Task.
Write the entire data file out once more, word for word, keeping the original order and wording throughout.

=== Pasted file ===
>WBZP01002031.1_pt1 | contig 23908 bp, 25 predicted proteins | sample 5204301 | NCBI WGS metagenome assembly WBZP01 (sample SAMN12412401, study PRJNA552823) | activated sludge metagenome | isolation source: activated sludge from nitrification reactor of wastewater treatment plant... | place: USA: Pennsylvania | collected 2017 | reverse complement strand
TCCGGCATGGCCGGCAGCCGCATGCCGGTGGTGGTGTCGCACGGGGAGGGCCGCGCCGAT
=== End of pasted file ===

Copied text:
>WBZP01002031.1_pt1 | contig 23908 bp, 25 predicted proteins | sample 5204301 | NCBI WGS metagenome assembly WBZP01 (sample SAMN12412401, study PRJNA552823) | activated sludge metagenome | isolation source: activated sludge from nitrification reactor of wastewater treatment plant... | place: USA: Pennsylvania | collected 2017 | reverse complement strand
TCCGGCATGGCCGGCAGCCGCATGCCGGTGGTGGTGTCGCACGGGGAGGGCCGCGCCGAT